Historic Preservation FAQs

Is my property located in a historic district?

Wake Forest has 4 historic districts, the Local Wake Forest Historic District, Glen Royall Mill Village National Register Historic District, the Wake Forest National Register Historic District, and the Downtown Wake Forest National Register Historic District.

The easiest way to determine if your property is located within one of these districts is to check the historic district map.

If your are still in doubt please contact the town staff.

What is the difference between a Local Historic District and a National Register Historic District?

A local historic district has been designated by the local governing body and is considered an overlay district as part of the zoning ordinance. The zoning ordinance, as authorized by North Carolina General Statute, imposes certain requirements, creates the Historic Preservation Commission (HPC), and grants certain authority to the HPC. Development in a local historic district must meet design requirements and, as required, receive a Certificate of Appropriateness prior to commencing exterior work.

A National Register historic district is listed in the National Register of Historic Places. Listing in the National Register is mostly an honor but does offer some protection from adverse impacts caused by federal and state-funded projects. In addition, both federal and state tax credits for qualified rehabilitation projects are available to eligible properties in these historic districts.

Check with town staff to see if your property is eligible for these tax credits. 

My property is in a historic district. Do I need approval for a project?

Is your property located in the locally designated historic district or a locally designated historic landmark? If so, you'll need a Certificate of Appropriateness (COA) for any exterior work. Minor work COAs are reviewed and approved by staff. Major work COAs which involve changes to materials, buildings, and property require approval from the Historic Preservation Commission. Please see the COA Example Chart to help determine if your project is minor work or major work. If your property is located in a National Register Historic District  you do not need a COA with the exception of a demolition. All proposed demolitions of historic structures require a COA. It it important to note that in addition to a COA, you may also need to obtain other required permits to meet all other town regulations. 

All permit applications are electronic and available online at  Electronic Plan Review Portal . All first time users must set up an account before submitting a permit application. Once in the system, follow these instructions to submit your application:

  1. Click on “Submit a Project for Review”
  2. County, Select "Wake County"
  3. Application Category, Select “Planning/Developmental Services”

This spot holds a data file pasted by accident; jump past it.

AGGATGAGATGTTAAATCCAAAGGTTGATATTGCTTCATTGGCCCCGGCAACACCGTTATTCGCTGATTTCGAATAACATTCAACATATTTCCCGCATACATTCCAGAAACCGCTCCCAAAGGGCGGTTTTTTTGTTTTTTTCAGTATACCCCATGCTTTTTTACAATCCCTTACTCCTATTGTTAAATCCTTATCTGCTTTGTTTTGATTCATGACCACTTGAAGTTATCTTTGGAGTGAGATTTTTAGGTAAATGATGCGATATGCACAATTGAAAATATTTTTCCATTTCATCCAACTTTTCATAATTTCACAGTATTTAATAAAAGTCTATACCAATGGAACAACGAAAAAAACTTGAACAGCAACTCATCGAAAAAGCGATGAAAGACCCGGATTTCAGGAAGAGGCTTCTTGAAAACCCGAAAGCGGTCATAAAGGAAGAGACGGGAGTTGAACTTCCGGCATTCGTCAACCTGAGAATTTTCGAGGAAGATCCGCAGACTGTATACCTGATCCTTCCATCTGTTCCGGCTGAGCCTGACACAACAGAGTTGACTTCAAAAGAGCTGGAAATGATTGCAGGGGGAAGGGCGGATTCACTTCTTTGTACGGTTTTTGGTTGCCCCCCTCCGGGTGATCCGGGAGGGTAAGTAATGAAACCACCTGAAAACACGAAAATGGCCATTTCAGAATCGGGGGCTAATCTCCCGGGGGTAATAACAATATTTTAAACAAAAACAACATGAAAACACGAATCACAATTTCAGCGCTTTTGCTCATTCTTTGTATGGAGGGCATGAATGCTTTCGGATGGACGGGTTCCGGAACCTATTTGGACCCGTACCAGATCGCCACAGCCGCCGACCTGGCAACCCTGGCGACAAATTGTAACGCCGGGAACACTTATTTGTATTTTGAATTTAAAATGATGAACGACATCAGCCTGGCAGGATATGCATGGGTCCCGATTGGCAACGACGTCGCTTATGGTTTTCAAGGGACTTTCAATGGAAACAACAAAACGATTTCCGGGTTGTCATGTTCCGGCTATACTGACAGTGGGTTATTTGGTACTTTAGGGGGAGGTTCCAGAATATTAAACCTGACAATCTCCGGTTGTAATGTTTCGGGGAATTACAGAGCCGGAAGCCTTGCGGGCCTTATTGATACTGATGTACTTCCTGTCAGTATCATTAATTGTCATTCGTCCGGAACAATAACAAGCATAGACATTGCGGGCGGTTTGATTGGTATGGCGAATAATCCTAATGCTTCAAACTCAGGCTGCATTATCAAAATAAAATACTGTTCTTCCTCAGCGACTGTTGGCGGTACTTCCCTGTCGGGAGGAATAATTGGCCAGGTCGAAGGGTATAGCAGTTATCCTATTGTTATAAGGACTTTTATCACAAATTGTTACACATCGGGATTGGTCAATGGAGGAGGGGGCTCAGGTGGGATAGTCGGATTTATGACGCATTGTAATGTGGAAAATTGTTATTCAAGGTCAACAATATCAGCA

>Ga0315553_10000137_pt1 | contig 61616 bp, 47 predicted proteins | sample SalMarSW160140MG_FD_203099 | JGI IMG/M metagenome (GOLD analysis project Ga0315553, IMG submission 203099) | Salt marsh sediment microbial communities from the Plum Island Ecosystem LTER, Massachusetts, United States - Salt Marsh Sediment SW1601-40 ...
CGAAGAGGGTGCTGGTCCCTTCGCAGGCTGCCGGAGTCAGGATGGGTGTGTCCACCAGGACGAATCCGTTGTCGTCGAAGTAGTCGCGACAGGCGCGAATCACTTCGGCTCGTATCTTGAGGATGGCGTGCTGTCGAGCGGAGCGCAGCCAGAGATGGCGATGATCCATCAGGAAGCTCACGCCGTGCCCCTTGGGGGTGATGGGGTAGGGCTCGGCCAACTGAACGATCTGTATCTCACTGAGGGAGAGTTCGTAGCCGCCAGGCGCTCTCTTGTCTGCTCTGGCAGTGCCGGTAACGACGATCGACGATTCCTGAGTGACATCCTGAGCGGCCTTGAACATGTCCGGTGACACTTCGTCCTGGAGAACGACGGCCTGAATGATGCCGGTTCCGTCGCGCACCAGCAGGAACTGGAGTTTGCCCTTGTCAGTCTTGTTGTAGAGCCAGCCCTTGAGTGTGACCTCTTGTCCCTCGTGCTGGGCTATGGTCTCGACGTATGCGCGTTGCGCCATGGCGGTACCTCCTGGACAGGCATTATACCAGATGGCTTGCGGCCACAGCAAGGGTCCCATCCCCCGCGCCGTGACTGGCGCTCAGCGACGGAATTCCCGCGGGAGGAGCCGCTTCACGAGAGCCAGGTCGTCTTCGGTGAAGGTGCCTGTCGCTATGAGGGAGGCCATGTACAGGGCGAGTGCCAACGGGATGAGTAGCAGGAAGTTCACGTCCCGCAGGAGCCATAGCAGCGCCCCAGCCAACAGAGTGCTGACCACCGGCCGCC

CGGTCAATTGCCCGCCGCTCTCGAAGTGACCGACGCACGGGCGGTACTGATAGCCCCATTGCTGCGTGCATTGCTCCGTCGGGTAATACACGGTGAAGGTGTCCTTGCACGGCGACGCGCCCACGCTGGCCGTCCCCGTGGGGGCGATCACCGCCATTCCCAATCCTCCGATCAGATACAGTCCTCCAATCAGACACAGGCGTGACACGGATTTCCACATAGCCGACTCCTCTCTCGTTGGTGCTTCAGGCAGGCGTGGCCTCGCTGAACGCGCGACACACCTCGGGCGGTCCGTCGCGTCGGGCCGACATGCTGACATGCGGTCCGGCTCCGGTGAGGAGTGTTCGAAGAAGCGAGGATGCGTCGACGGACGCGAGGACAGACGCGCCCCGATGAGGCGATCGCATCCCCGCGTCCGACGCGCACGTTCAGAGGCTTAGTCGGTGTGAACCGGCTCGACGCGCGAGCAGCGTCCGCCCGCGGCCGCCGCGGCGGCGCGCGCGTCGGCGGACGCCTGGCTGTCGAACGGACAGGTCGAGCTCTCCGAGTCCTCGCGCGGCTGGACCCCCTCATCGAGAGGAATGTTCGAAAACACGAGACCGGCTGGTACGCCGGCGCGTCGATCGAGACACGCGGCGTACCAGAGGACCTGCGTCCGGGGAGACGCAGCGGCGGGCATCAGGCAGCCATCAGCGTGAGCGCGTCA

4. Application Type, from the drop down menu, select Certificate of Appropriateness
  5. Application Workflow, from the drop down menu, select "Certificate of Appropriateness - Minor Work", "Historic Preservation Commission" for Major Work changes to historic properties that are not "additions, new construction, or demolition", OR "Major Work (Additions, New Construction, Demo) "for those items.
  6. The subdivision/area is your address and "Local Historic District" or "Local Historic Landmark"
  7. Complete the instructions and provide as much information as possible so staff can review the project. Please upload existing condition photographs and specification documents into the system.
  8. The following fees can be paid through the system via credit card:
    • Minor Work COA $ 25
    • Major Work COA $ 50
    • Major Work COA - Additions/New Construction $100
    • Demolition COA $ 200

For additional information on the Electronic Plan Review visit the webpage

How do I apply to serve on the Historic Preservation Commission?

The town regularly advertises for vacant seats on its various advisory boards. Under NC General Statute the majority of members of the Historic Preservation Commission must have experience or a demonstrated special interest in historic preservation, history, historical architecture, archaeology or related field.

Members of the Historic Preservation Commission are appointed for three-year terms and may serve two consecutive terms for a total of 6 years.

The Historic Preservation Commission meets monthly on the 2nd Wednesday of every month at 6:30 pm.

If you are interested in applying to serve on the Historic Preservation Commission you are encouraged to attend a few meetings to gain an understanding of the HPC's work.

To apply visit this page and click on the "apply" button in the upper right of the page. 

When is the next Christmas Historic Tour?

The Christmas Historic Tour is conducted every two years, in even numbered years. Generally, it is held on the first Saturday in December, the weekend after Thanksgiving weekend.

The next tour is tentatively planned for Saturday, December 7, 2024.

Additional information is available on our web page.

Historic Preservation FAQs
Senior Planner - Historic Preservation